Striking UK nurses say walkouts over pay ‘last resort’


UK nurses are set to walk out on strike for the first time in their union’s 106-year history this week, insisting they are taking action as a “last resort”.

Up to 100,000 members of the Royal College of Nursing (RCN) in England, Wales and Northern Ireland will hold a one-day stoppage on Thursday after rejecting a government pay offer.

Chemotherapy, dialysis, intensive care and high-dependency units, as well as neonatal and pediatric intensive care will be protected.

But other services will be reduced to Christmas staffing levels, the RCN said.

Accident and emergency staff nurse Mark Boothroyd, 37, said the situation had reached a tipping point.

“Workloads are horrendous. Nurses are burnt out, can’t provide safe service to patients. We are seeing harm to patients and patients put at risk every day,” he told AFP.

Boothroyd, an RCN member and staff representative for the Unite union, said Thursday’s stoppage and another on December 20 were about restoring “quality of care for patients”.

As in other countries, Britain is gripped by a cost-of-living crisis, pushing up prices for housing, food and energy.

The RCN’s industrial action is part of a growing wave among public and private sector employees.

Healthcare unions say their members are skipping meals, struggling to feed and clothe their families, and leaving the state-run National Health Service (NHS) in droves.

But successive below-inflation awards since 2010 have left experienced nurses worse off by 20 percent in real terms, they say.

The RCN wants a pay rise significantly above inflation which surged to a 41-year high of 11.1 percent in October. The government maintains that is unaffordable.


Over the weekend, RCN general secretary Pat Cullen offered to “press pause” on the strikes if Health Secretary Steve Barclay agrees to talks.

“I won’t dig in if he doesn’t dig in. Come to the table and let’s have the discussion,” she told BBC television on Sunday.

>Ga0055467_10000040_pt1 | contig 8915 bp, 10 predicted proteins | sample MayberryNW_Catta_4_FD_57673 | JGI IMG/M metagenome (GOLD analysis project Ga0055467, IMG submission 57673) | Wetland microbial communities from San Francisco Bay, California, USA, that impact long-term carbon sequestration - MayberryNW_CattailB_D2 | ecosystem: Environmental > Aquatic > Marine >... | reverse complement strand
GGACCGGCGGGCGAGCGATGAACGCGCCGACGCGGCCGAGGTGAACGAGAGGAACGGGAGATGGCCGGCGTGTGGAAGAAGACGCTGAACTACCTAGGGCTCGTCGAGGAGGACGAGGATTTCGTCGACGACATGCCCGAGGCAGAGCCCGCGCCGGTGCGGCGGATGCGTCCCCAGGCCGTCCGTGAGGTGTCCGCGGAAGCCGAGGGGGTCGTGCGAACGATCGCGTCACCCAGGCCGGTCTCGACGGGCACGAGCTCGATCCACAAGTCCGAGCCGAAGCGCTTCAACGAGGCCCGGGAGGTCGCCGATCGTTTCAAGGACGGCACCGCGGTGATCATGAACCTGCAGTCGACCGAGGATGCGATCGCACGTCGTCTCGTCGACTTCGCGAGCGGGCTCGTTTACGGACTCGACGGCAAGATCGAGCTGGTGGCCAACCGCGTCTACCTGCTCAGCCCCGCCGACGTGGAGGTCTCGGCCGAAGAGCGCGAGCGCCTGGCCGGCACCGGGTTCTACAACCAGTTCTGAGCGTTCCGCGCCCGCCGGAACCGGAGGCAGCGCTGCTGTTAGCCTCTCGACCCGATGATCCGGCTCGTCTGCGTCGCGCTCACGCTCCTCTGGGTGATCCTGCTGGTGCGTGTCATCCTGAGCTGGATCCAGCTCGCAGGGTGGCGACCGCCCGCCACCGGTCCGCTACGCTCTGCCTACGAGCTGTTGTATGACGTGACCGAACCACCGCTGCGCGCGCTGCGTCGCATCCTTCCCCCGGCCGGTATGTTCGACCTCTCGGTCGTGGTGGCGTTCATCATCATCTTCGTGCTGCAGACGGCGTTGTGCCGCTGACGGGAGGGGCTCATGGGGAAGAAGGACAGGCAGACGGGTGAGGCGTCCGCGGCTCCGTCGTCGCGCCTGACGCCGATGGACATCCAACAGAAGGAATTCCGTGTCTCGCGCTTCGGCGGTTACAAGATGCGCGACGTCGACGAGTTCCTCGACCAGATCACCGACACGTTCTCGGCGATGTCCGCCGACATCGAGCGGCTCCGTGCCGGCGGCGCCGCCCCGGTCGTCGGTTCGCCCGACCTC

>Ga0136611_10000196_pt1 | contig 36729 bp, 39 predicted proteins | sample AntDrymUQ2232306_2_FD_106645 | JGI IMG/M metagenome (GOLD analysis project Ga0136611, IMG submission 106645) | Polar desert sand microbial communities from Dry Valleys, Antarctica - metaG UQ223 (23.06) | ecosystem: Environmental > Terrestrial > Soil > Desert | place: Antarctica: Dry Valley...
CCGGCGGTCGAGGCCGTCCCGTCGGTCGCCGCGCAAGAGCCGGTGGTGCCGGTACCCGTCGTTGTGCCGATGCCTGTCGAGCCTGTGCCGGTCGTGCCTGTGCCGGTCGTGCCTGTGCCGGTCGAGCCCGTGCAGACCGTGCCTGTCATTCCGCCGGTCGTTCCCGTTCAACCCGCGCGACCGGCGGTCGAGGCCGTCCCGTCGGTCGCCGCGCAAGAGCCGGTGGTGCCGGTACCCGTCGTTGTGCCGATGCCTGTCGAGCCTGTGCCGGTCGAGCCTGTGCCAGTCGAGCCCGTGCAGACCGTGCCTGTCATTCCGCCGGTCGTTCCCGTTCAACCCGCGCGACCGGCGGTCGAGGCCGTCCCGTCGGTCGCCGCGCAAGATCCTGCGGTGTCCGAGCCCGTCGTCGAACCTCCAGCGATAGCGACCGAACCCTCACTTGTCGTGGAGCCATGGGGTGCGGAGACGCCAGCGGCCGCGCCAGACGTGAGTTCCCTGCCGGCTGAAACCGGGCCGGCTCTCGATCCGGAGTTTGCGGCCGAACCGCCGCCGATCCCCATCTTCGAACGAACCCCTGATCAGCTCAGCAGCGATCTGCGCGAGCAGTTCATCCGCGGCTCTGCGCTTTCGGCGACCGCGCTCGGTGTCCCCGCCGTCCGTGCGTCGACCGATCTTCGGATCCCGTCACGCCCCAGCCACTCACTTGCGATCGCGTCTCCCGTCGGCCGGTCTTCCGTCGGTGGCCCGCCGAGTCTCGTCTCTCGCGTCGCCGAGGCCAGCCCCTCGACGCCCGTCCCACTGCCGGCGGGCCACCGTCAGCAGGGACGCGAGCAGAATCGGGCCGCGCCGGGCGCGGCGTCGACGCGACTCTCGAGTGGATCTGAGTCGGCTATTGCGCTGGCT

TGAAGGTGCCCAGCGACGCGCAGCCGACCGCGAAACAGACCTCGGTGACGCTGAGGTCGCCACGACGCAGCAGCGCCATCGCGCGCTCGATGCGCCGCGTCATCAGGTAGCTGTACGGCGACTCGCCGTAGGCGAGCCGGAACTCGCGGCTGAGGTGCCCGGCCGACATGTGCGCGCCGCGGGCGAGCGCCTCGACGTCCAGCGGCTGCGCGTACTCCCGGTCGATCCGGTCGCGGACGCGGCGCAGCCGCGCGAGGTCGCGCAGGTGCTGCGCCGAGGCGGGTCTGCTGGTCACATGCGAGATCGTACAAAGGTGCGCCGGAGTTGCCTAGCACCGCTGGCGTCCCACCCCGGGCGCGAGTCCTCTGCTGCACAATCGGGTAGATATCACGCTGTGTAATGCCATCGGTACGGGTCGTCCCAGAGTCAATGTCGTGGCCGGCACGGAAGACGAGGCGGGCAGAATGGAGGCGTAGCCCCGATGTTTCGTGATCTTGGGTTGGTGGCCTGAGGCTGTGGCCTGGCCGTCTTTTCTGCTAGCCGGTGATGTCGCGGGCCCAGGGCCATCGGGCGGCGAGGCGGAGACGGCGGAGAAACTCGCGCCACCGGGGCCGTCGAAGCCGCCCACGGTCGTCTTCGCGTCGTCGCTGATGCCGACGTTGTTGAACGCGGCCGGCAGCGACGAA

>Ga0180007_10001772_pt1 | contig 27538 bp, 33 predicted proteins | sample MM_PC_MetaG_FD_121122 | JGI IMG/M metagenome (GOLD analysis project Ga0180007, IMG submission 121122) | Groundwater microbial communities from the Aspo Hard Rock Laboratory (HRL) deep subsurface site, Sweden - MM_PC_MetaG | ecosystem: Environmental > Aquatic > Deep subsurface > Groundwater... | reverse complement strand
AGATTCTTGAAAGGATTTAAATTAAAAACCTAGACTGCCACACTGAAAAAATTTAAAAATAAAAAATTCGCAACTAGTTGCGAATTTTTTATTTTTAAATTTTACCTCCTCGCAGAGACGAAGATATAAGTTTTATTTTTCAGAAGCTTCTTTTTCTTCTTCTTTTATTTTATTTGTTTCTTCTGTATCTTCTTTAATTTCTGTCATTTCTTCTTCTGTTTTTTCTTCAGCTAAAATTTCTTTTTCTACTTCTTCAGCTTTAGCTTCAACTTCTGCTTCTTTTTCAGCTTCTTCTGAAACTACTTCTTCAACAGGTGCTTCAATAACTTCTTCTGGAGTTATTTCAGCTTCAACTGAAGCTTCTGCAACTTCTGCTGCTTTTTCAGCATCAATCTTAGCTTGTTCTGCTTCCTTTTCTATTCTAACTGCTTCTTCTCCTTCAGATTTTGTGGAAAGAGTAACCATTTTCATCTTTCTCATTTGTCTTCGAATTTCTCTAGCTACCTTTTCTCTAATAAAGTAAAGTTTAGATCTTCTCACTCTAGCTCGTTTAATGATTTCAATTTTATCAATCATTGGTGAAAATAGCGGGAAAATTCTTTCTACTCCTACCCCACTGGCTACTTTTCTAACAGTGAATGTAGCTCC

But Barclay insisted that while he was open to talks on wider issues, the pay settlement was recommended by an independent review body and would not be reopened.

“We are working hard to make sure patients experience as little disruption as possible” from the strikes, the health minister wrote in the Sun on Sunday newspaper.

“But with the NHS already under pressure due to the COVID pandemic and coming winter, the risks to patients will be significant.”

During the pandemic, Britons stood on their doorsteps every week to clap for nurses and doctors on the frontline of battling the virus.

Now one in four hospitals say they have had to set up food banks to help staff eat.

“Nurses are struggling with the cost-of-living crisis to pay bills… people are struggling to pay rents, pay transport, some of my colleagues are single mothers—they’re struggling to keep a roof over their heads and provide for their children,” said Boothroyd.

Boothroyd, who works at St Thomas’ Hospital in central London, said poor pay meant newly qualified nurses now spend only a year or two before leaving the profession.

The resulting unfilled vacancies have put huge pressure on remaining staff, many of whom were reporting mental health problems from stress.

Conditions were “horrendous and cannot be allowed to go on”, he said.

Despite assurances about the protection of “life-preserving services” and cancer care provision, Boothroyd conceded the strike would have an impact on patients.

But he said it would be a “short-term disruption” to resolve the long-running problems plaguing the NHS, including lengthening appointment and treatment backlogs.

“We feel we’ve been forced into this… As a union rep, we’ve protested, we’ve demonstrated, we’ve written to the government,” he said.

“We’ve done everything possible to tell them how bad this has been getting and they’ve not listened to us, so the strike is the last resort.”

© 2022 AFP

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